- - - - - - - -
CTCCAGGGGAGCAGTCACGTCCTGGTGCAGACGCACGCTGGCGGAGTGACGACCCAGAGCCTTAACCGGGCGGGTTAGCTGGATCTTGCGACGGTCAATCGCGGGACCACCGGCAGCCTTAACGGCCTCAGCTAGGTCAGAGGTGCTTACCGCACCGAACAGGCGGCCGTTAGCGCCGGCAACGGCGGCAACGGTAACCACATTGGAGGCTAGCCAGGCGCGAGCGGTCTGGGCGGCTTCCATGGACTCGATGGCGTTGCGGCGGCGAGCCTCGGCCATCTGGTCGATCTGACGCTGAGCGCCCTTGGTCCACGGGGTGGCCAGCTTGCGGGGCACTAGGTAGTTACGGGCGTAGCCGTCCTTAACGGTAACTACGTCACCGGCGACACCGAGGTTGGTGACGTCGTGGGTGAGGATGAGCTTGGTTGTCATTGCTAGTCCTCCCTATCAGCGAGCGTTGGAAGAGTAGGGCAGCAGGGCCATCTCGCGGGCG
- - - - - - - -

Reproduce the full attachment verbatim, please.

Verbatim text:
CTCCAGGGGAGCAGTCACGTCCTGGTGCAGACGCACGCTGGCGGAGTGACGACCCAGAGCCTTAACCGGGCGGGTTAGCTGGATCTTGCGACGGTCAATCGCGGGACCACCGGCAGCCTTAACGGCCTCAGCTAGGTCAGAGGTGCTTACCGCACCGAACAGGCGGCCGTTAGCGCCGGCAACGGCGGCAACGGTAACCACATTGGAGGCTAGCCAGGCGCGAGCGGTCTGGGCGGCTTCCATGGACTCGATGGCGTTGCGGCGGCGAGCCTCGGCCATCTGGTCGATCTGACGCTGAGCGCCCTTGGTCCACGGGGTGGCCAGCTTGCGGGGCACTAGGTAGTTACGGGCGTAGCCGTCCTTAACGGTAACTACGTCACCGGCGACACCGAGGTTGGTGACGTCGTGGGTGAGGATGAGCTTGGTTGTCATTGCTAGTCCTCCCTATCAGCGAGCGTTGGAAGAGTAGGGCAGCAGGGCCATCTCGCGGGCG